Samsung chief's 'trial of the century' to start next week

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FILE PHOTO - Samsung Group chief, Jay Y. Lee arrives at the office of the independent counsel team in Seoul

Samsung Group chief, Jay Y. Lee arrives at the office of the independent counsel team in Seoul, South Korea, February 22, 2017. REUTERS/Kim Hong-Ji/File Photo

SEOUL (Reuters) - Samsung Group leader Jay Y. Lee will go on trial for bribery and embezzlement on Thursday, a court said, amid a corruption scandal that has rocked South Korea and led to the impeachment of the president.

Lee, the 48-year-old third-generation leader of the country's top conglomerate, was indicted on Tuesday on charges including pledging 43 billion won ($37.24 million) in payments to a confidant of President Park Geun-hye.

"We are preparing hard, thinking that the upcoming Samsung trial ... could be the trial of the century that the entire world will be watching," special prosecutor Park Young-soo told reporters.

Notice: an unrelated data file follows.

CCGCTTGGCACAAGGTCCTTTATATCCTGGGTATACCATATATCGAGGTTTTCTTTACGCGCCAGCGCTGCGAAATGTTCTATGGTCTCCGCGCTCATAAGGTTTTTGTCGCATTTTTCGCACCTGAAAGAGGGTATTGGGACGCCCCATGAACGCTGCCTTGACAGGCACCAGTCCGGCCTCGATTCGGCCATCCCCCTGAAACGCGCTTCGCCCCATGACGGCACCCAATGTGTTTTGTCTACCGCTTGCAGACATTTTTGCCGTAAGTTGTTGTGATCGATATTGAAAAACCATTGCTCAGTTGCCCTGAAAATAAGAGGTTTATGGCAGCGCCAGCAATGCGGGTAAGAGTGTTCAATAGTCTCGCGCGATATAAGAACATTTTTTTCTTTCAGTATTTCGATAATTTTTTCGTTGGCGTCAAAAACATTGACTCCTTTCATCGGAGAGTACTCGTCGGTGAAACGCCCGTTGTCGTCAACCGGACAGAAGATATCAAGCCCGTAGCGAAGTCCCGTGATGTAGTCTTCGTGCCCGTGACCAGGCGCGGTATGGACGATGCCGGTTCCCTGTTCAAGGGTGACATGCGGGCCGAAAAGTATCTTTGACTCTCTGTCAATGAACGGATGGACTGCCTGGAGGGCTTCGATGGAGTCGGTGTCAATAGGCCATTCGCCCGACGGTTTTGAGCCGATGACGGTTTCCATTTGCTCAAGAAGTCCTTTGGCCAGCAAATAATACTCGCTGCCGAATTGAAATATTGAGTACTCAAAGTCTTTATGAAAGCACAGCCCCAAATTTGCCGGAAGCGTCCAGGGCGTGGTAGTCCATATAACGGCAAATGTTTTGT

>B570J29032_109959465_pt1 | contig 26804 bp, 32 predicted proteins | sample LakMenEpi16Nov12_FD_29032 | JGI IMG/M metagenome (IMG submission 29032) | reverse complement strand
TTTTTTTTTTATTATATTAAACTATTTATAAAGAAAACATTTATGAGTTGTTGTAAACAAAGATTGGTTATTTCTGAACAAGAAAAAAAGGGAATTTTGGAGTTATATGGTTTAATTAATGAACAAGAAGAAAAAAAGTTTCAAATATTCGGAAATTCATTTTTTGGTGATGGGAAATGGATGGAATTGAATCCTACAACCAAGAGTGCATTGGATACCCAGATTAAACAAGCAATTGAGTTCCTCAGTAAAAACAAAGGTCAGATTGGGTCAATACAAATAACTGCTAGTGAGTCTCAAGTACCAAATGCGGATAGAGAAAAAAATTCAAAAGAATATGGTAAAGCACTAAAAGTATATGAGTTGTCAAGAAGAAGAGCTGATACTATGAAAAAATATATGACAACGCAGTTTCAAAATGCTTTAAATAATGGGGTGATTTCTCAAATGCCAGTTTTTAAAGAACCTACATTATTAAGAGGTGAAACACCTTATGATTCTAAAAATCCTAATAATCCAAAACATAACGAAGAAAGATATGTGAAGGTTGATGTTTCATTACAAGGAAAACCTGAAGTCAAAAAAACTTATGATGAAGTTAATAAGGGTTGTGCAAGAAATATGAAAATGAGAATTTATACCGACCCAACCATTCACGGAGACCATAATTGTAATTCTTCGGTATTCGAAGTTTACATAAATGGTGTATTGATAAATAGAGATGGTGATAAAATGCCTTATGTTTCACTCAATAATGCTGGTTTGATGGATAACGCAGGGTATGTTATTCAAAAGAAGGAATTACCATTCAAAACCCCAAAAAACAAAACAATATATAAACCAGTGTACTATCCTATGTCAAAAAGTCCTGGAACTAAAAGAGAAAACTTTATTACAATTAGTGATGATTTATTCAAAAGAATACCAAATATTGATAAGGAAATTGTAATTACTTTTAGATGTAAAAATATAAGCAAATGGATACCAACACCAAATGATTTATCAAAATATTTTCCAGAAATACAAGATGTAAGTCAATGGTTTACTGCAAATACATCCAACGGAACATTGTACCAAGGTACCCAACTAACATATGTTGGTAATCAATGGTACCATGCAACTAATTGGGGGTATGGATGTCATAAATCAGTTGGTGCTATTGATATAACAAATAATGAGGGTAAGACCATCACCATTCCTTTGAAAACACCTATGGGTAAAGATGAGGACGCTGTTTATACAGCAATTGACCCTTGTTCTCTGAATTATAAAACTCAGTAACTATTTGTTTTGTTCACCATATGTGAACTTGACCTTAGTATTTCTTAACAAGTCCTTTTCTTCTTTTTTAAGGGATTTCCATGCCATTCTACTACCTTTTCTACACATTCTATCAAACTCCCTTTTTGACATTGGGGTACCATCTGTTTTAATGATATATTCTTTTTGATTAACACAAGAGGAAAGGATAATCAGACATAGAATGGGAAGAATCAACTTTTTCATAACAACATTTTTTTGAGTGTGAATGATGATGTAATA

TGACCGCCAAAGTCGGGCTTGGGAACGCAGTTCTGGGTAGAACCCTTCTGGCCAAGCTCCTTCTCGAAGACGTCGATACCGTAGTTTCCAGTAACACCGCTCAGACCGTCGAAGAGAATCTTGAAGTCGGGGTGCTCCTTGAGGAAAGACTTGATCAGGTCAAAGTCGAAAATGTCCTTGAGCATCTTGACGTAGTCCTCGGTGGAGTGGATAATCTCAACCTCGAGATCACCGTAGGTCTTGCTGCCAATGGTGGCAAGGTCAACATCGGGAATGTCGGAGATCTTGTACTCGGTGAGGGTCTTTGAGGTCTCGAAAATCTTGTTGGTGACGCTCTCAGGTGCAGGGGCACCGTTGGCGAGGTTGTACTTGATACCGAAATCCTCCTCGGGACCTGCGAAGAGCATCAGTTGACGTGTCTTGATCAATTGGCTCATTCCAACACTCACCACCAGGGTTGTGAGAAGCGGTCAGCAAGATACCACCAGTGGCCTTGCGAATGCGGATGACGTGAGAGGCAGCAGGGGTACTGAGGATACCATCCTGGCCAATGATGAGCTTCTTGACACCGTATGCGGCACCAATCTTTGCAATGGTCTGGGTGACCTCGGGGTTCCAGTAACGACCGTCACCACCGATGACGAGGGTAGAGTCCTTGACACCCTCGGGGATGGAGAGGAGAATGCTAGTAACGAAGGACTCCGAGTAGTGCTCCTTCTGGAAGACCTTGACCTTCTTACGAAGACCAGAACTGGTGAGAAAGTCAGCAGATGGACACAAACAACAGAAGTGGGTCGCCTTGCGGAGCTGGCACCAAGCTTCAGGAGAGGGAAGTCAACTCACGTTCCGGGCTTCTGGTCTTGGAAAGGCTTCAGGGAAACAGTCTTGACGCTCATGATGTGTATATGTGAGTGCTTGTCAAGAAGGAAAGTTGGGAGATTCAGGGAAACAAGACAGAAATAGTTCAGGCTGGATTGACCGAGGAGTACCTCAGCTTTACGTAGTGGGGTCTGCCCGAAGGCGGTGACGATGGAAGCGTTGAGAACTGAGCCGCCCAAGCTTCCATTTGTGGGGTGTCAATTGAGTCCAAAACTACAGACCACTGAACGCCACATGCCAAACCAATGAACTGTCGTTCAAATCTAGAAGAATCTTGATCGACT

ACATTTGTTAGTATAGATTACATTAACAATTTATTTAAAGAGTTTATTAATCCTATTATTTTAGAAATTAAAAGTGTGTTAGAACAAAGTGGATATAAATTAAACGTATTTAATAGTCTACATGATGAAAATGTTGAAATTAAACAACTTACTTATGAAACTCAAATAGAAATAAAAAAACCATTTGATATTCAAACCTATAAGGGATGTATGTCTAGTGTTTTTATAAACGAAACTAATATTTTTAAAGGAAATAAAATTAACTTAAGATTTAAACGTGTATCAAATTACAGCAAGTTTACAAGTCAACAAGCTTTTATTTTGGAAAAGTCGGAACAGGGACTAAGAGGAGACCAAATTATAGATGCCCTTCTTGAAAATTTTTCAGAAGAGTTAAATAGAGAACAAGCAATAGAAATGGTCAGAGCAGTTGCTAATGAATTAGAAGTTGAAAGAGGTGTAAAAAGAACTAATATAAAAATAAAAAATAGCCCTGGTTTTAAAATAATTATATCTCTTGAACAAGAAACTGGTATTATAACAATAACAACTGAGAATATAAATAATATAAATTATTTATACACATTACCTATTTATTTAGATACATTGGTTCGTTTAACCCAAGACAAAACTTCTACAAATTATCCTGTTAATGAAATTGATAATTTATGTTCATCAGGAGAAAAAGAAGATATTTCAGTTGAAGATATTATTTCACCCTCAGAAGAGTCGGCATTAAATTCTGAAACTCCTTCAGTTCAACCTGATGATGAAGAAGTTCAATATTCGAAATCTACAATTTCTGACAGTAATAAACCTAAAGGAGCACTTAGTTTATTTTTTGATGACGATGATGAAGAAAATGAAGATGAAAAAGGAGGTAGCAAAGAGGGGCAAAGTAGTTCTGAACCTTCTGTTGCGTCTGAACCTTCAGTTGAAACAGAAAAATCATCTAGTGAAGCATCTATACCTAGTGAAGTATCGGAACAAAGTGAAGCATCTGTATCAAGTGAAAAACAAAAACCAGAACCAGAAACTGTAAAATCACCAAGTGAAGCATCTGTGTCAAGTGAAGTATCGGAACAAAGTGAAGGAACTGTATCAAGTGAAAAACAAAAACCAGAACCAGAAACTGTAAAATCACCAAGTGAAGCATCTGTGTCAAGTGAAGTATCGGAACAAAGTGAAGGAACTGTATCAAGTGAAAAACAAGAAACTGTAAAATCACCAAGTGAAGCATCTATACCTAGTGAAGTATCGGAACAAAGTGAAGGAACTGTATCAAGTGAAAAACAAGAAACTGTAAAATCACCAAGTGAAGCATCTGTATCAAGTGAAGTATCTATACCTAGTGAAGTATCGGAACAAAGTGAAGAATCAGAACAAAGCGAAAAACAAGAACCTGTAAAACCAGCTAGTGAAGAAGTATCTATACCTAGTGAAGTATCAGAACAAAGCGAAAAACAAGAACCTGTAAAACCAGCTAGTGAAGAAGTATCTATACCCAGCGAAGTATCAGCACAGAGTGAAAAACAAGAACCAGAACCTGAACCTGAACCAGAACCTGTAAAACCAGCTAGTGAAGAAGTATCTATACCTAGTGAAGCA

The Samsung scion's hearing will be held in a court that can accommodate more than 150 people, according to the Seoul Central District Court's court database.

Lee, who was arrested on Feb. 17, was charged with bribery and embezzlement in a case that has dealt a blow to the standard bearer for Asia's fourth-largest economy.

Samsung Group declined to comment but has denied wrongdoing.

Among the charges against Lee are pledging bribes to a company and organizations tied to Park's confidant, Choi Soon-sil, the woman at the center of the scandal, to cement his control of the smartphones-to-biopharmaceuticals business empire.

The funding also included Samsung's sponsorship of the equestrian career of Choi's daughter, prosecutors say.

Legislation appointing the special prosecutor states that the trial should be finished in three months.

President Park, 65, daughter of a former military strongman, has had her powers suspended since her impeachment by parliament in December.

Should the Constitutional Court uphold the impeachment, she would become the country's first democratically elected president to be thrown out of office.

A decision is expected this month.

(Reporting by Ju-min Park, additional reporting by Se Young Lee, Editing by Nick Macfie)